Urban Jungle: Infill in Washington, D.C.

Fitting in differently on a large, shady lot


 Despite the sizeable lot, two large trees made siting the house challenging. One of the trees screens the master bath windows (Photos: Bab Narod and Maxine Schnitzer).

September 11, 2019

Project Forest Hills House, Washington, D.C.
Builder and Builder  OPaL, Washington, D.C.

Washington-based developer/builder Sean Ruppert only does infill projects. After his firm, OPaL, survived the housing market crash, he knew he’d limit his risk by investing in land in desirable areas where home values don’t drop as drastically as they do for suburban properties. 

This large, shady lot, for example, cost him around $1 million, and he invested about the same in designing and building the 6,700-square-foot house. In his mind, even if the finished home sat on the market for a while, it would still bring the firm a good return. Indeed, it didn’t sell right away but eventually fetched the profitable sum of $2.85 million.

Read More: Infill project profile in Chicago and 25-foot infill in San Francisco

Fitting in Differently

Ruppert relied on in-house architect Greg Sparhawk—who grew up in nearby Annapolis, Md.—to design a house fitting the conservative neighborhood fabric but with a distinctive style.

“Greg gets the D.C. aesthetic,” Ruppert says. “But the energy he brings to the design doesn’t feel like D.C.—it feels like a vacation home, no matter the style or size. He just has a way to create something familiar but still unique.”

Classic millwork adds traditional detailing to the interior spaces, but painting the trim the same color as the walls and ceiling provides a contemporary touch. 

One such infusion of vacation vibes also solved a tricky infill issue: Two old-growth trees in the front yard made siting the house challenging. Sparhawk took advantage of the large trees by centering the master bath windows directly on one of the trees, giving the room a treehouse feel and providing privacy.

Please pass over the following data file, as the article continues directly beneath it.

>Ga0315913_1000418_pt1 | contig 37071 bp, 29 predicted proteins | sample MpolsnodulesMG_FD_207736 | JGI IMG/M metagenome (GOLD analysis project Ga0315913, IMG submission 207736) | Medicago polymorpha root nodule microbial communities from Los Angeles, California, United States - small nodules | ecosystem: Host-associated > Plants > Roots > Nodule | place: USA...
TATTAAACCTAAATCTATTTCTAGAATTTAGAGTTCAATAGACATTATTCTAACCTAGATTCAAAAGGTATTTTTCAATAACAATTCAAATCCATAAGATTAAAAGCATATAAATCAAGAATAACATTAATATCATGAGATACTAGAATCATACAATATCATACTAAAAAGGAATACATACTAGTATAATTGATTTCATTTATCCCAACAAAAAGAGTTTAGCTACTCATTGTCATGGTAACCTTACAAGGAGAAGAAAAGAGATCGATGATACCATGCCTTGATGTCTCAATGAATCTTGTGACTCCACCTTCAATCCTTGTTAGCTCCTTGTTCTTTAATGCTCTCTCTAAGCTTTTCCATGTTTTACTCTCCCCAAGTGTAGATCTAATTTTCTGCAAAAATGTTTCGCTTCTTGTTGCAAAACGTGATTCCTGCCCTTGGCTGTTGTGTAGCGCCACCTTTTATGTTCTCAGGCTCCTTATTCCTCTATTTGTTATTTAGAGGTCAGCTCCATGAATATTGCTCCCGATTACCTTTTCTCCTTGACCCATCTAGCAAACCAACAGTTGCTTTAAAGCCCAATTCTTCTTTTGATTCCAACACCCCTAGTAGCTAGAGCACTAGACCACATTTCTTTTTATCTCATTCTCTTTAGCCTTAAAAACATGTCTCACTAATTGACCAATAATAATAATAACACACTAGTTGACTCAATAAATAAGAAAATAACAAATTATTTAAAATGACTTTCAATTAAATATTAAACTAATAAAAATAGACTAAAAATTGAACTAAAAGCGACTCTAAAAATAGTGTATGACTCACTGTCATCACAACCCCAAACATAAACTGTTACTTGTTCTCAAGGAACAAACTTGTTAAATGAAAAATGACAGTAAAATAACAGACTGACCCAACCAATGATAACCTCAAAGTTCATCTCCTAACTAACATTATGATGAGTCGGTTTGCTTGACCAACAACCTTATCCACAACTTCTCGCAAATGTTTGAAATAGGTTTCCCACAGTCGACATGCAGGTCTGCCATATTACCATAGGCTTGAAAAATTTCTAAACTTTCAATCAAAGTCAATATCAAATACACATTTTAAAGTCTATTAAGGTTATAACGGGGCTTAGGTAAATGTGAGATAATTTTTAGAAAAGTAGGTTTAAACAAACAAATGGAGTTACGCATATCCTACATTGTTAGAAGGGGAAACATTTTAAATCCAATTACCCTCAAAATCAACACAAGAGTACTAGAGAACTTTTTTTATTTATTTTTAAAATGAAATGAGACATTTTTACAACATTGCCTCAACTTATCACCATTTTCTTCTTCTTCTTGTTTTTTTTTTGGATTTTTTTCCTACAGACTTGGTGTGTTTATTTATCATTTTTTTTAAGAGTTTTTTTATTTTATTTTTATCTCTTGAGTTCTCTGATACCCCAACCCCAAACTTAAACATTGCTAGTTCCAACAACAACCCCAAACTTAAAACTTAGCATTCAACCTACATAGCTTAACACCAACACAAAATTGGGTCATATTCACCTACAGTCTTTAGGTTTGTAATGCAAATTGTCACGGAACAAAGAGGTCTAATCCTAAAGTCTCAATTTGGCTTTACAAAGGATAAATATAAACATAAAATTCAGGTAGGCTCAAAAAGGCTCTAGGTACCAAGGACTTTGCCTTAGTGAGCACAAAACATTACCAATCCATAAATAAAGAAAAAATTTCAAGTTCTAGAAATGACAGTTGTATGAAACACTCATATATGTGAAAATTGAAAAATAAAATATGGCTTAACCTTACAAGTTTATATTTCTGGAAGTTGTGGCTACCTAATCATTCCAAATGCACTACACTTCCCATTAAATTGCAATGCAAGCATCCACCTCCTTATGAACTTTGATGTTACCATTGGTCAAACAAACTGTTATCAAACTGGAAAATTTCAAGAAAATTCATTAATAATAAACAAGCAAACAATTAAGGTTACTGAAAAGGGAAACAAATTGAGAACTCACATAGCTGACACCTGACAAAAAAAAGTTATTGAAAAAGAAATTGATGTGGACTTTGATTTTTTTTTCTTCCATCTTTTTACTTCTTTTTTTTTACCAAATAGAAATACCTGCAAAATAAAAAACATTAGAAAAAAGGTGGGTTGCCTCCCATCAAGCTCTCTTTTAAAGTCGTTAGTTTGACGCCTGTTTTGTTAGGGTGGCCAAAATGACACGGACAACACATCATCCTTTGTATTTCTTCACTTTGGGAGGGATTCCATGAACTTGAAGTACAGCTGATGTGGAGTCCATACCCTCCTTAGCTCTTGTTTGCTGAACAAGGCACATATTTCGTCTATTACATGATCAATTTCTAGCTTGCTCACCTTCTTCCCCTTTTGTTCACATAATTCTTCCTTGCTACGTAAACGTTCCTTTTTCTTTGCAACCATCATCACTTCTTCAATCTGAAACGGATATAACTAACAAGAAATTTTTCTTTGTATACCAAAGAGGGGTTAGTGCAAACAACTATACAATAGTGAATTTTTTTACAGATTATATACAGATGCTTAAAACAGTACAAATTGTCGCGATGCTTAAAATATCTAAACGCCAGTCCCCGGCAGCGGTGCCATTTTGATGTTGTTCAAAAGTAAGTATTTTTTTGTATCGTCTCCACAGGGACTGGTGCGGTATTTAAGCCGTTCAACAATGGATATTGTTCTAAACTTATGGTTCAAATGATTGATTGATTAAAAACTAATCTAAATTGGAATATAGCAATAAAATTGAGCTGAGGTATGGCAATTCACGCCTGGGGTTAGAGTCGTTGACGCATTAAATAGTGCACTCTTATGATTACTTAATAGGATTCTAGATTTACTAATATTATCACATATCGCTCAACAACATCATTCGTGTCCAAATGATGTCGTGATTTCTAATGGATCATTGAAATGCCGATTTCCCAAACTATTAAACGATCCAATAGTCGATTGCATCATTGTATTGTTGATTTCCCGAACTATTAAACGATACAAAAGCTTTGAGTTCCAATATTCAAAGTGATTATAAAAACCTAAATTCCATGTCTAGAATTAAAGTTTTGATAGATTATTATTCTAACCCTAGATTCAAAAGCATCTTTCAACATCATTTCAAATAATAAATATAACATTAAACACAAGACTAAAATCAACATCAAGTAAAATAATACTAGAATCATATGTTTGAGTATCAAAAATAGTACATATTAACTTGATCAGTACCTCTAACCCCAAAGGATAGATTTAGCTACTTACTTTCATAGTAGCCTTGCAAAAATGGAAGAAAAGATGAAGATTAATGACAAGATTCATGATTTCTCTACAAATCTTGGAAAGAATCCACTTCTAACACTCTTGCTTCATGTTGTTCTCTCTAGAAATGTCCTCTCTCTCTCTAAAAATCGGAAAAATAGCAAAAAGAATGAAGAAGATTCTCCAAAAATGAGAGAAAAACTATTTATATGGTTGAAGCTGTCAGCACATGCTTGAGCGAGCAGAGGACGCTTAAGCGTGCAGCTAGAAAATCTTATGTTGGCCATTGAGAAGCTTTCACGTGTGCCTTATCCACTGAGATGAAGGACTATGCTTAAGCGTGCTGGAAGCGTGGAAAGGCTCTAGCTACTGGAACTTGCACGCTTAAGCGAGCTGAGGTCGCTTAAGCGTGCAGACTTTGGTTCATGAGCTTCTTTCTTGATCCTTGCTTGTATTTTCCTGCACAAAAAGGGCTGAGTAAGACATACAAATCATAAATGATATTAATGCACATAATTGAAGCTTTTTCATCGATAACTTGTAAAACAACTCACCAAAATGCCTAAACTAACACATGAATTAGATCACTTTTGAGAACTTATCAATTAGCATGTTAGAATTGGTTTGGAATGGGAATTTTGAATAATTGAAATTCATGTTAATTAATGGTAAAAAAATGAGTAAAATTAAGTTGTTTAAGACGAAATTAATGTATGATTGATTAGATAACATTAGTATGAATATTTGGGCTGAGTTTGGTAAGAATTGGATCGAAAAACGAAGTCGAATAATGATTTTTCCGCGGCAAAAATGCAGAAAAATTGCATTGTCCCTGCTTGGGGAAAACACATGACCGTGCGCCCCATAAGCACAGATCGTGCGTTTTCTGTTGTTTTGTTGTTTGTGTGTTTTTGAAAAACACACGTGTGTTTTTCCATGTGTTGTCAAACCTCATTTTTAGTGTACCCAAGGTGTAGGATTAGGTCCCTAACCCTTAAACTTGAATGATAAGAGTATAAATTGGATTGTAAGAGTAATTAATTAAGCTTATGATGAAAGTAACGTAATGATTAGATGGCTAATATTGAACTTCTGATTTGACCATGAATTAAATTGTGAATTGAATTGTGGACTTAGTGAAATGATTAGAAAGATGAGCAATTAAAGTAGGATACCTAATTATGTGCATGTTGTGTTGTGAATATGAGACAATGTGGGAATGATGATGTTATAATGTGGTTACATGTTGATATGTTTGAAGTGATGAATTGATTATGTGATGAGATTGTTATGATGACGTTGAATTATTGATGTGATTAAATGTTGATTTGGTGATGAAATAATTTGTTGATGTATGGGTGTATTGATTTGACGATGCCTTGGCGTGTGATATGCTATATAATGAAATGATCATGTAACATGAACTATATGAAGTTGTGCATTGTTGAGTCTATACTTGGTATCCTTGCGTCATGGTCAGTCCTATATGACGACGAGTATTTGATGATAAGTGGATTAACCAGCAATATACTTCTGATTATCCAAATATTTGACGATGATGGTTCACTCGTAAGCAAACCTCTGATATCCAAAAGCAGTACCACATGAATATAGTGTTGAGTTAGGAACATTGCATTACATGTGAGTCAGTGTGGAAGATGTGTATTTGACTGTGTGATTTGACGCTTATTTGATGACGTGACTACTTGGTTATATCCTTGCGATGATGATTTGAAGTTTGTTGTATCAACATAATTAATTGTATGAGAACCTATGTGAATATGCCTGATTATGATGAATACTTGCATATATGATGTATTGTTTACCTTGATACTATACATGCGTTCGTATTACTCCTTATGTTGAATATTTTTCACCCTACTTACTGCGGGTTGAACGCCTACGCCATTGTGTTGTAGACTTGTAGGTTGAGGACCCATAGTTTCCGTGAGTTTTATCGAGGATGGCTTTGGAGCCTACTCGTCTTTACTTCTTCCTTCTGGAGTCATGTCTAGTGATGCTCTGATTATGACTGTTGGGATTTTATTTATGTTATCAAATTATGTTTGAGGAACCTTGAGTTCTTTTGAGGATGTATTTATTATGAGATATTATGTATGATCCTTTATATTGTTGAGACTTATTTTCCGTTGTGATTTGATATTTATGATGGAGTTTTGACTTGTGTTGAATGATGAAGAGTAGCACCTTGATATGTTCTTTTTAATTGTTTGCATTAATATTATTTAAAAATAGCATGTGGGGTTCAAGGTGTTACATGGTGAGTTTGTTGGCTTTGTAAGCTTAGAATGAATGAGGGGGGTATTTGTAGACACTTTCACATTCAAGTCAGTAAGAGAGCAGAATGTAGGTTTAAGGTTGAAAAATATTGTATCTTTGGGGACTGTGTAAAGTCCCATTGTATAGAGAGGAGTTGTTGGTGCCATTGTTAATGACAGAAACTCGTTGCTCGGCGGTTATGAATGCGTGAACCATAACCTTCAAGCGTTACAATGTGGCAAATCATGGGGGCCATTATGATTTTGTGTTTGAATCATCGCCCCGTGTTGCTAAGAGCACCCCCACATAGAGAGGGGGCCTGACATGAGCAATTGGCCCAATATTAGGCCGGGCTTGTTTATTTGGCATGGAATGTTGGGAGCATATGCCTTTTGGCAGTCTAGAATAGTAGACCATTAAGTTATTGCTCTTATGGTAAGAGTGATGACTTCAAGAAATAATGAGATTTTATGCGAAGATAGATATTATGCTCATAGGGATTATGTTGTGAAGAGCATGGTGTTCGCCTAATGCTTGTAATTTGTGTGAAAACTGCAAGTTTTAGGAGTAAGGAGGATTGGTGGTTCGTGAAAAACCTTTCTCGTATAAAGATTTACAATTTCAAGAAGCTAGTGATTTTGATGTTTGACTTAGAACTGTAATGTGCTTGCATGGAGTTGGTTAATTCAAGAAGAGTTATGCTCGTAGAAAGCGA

KitchenIn the kitchen, twin windows flank the gas stove to provide natural light along the countertop work space. The sink—set into the large island—enjoys direct sightlines through the great room into the shady yard beyond.

Arranging windows to bring in views and light while blocking prying eyes is crucial with infill projects. Ruppert credits Sparhawk as being “the best in the country at this.” The architect groups mostly windowless rooms—such as mechanical and utility—together along the wall set closest to another house. This allows windows in living and sleeping spaces to face whatever green space exists on a lot.

living_roomA fireplace and floor-to-ceiling windows make the sunroom inviting any time of year.

Window placement on this house also adds a touch of whimsy to the traditional architecture. Surrounding homes feature a variety of classic styles, so this Dutch Colonial doesn’t look out of place. The sea-blue trim color did raise a few neighborhood eyebrows, but Ruppert did his due diligence and assured everyone of the color’s historical accuracy for this style of architecture.


“This home looks like it’s been there forever,” Ruppert says, “but it doesn’t look like the house next door. Our houses are born to be in their specific location and lot and environment.”

Shelley D. Hutchins writes about residential construction, design, and sustainable building


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